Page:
Cora: I’m really wondering what kind of relationship these people have with their roommates where they come home and tongue kiss and everything’s totally platonic.

Amanda: I don’t know what you’re talking about, every day I come home with a gift for my roommates and we make out.

I feel like Tracer surprised me because—while I read everyone as queer unless explicitly told otherwise—I never thought Blizzard would go there with her specifically. She gave me a vibe, but I thought the character announced as LGBTQ would be, you know, a dude. Since dudes get the lion’s share of rep.

Cora: I thought it would be Zarya. And that would’ve been cool, because I want to see a lot of different female characters with a lot of different kinds of gender presentation. There aren’t a lot of butch women running around in fiction. But a part of me would’ve been like, Yeah, of course she is. Zarya is so queer-coded, I think I would have been delighted, but I wouldn’t have been surprised—and Zarya is a character who we also haven’t seen a ton in the animated shorts or in extra material. From the first time I read the blog post that said there would be LGBTQ characters in the game, I thought, It’ll never be a major character like Tracer.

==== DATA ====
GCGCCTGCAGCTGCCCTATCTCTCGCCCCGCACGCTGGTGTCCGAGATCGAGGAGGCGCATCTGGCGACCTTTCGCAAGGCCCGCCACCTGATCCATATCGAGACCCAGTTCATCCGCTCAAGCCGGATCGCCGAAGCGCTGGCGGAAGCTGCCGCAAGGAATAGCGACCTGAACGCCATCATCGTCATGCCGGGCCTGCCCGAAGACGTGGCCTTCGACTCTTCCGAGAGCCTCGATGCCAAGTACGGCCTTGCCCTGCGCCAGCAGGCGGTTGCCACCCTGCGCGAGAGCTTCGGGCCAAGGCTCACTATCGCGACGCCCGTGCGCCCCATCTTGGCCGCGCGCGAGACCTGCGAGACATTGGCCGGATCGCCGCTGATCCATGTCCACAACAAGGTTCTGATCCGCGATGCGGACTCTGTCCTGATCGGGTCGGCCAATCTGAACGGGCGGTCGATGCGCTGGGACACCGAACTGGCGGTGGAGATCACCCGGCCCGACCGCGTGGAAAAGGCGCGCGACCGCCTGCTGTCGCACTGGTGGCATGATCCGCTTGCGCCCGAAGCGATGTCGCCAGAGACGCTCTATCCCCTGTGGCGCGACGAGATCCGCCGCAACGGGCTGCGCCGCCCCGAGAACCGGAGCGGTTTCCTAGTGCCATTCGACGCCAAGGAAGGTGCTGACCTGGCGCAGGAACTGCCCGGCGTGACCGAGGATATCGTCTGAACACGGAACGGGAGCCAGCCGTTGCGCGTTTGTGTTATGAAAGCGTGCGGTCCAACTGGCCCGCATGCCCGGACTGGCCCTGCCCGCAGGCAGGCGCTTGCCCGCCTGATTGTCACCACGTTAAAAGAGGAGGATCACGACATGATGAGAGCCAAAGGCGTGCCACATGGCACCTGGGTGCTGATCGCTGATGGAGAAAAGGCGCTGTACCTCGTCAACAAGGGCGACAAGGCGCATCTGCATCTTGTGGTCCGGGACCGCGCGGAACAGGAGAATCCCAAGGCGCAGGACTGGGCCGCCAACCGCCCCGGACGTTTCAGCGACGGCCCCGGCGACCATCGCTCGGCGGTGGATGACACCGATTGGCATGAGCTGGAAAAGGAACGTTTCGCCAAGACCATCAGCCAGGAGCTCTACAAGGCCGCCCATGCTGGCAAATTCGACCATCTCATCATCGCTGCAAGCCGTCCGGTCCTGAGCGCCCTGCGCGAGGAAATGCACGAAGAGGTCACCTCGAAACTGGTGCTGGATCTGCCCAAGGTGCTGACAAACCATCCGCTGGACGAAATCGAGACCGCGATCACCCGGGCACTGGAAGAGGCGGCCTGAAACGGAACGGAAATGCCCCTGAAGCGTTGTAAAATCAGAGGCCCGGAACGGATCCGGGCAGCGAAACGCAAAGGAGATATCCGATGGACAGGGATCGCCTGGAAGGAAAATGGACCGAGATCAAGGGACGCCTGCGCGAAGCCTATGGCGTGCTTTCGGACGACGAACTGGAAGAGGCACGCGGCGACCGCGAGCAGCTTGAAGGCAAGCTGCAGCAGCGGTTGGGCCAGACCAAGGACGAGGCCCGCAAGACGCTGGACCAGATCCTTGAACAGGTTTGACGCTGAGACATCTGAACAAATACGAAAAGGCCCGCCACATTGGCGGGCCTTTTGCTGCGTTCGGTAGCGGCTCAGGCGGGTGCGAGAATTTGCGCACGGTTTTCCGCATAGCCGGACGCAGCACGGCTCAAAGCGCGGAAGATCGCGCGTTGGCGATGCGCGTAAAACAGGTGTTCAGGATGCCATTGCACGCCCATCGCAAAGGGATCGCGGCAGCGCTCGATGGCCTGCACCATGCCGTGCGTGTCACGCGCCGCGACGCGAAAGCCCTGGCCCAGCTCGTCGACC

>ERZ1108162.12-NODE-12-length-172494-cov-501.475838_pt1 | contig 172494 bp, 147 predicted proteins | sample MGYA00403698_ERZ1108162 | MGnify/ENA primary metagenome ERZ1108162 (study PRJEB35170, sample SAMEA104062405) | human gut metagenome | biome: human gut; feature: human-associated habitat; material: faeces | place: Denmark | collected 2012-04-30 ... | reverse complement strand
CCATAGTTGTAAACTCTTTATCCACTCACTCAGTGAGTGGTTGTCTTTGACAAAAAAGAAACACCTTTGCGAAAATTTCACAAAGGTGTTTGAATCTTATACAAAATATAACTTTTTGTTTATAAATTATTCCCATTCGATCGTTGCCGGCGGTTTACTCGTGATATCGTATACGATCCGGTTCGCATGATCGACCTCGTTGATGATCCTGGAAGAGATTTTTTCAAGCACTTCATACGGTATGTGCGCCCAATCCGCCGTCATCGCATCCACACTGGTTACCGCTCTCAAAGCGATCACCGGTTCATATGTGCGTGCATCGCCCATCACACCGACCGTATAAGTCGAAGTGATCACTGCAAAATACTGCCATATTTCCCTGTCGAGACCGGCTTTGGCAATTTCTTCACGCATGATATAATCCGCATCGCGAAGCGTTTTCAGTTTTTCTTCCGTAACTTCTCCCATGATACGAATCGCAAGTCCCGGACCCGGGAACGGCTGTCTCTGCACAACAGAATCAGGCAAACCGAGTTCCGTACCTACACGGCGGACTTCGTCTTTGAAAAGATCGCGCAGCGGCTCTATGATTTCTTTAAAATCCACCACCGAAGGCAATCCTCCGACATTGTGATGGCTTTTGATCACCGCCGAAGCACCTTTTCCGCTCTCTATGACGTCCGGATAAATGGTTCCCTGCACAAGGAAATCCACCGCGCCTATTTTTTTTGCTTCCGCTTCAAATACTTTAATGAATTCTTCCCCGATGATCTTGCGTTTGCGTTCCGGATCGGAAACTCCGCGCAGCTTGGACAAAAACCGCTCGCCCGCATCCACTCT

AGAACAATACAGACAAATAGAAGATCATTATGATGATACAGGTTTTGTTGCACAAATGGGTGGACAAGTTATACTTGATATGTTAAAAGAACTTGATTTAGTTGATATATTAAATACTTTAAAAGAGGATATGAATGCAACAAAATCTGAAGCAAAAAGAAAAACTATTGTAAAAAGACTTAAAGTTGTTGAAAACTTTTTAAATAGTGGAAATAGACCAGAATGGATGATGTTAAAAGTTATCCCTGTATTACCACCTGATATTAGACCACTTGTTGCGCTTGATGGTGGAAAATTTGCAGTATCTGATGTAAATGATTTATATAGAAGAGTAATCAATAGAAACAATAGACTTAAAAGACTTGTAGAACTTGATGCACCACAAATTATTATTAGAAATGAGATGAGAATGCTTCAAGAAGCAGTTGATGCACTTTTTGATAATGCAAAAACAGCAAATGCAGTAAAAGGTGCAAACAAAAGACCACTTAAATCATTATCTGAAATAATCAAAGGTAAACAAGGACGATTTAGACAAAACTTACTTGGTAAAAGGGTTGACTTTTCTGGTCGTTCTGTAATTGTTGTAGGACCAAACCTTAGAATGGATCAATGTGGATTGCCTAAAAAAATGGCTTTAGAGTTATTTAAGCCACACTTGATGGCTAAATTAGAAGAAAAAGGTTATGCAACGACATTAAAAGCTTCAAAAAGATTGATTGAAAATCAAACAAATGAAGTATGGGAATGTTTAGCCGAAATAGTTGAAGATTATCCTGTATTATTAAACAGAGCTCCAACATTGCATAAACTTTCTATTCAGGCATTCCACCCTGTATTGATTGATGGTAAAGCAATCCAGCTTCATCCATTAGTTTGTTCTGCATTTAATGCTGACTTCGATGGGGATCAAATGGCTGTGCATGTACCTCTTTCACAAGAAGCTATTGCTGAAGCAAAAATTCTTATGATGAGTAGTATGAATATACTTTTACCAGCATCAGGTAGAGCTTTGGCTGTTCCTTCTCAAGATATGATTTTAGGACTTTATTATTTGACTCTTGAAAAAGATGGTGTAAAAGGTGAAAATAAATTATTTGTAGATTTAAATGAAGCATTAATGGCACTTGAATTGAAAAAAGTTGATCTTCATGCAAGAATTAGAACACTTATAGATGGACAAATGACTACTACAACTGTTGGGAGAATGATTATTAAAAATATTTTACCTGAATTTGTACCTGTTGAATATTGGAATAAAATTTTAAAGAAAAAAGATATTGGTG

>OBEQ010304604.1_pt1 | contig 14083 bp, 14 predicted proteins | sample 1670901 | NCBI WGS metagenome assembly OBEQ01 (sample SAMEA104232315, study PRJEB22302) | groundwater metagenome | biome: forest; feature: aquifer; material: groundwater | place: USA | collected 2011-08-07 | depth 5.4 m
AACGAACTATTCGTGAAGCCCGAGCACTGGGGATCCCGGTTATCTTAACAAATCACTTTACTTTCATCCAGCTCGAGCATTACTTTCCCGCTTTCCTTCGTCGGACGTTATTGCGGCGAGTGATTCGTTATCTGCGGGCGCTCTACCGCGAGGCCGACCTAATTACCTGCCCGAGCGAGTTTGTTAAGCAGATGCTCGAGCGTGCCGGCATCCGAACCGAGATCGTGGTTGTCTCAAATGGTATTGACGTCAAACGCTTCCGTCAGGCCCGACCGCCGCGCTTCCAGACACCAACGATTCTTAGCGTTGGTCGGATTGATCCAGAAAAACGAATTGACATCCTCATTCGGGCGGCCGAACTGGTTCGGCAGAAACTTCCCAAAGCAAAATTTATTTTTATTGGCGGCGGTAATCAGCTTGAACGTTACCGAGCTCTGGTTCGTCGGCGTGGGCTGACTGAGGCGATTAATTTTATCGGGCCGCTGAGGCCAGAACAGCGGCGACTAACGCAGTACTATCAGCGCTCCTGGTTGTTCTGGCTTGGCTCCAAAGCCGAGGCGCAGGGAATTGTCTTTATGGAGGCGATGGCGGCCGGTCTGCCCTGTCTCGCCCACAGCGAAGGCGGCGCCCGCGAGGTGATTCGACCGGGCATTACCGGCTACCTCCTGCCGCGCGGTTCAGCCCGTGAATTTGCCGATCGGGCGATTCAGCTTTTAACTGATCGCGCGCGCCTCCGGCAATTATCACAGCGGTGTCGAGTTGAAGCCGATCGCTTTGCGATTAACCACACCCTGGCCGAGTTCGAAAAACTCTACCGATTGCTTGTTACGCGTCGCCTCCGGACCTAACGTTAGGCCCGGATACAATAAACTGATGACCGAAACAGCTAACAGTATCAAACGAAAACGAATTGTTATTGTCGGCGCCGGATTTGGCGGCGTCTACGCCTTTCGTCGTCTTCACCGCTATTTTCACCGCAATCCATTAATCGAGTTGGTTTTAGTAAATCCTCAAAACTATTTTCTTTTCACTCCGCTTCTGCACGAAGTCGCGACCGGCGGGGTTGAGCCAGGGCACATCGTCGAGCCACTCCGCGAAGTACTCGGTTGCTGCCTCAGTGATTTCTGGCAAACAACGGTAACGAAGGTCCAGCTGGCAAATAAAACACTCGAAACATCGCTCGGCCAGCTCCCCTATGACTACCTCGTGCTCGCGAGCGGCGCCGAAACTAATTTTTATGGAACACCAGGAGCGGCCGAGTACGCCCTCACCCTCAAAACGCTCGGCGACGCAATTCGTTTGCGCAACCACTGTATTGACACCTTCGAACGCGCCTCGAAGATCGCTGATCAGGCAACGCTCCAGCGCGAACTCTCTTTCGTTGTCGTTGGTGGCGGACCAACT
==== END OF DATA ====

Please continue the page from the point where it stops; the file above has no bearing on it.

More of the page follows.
That being said, I hope Zarya is also queer and also that we start to see her more in lore stuff.

Amanda: Tracer’s been front and center in Overwatch’s promo.

Cora: She’s the cover girl.

There’s some expectation that a cover girl type would still be available for the fantasies of the male audience. For months I feel like I’ve been defiantly calling her a lesbian, while feeling like nothing would ever come of it. I think making her a lesbian was an interesting decision and one of the better statements they could make.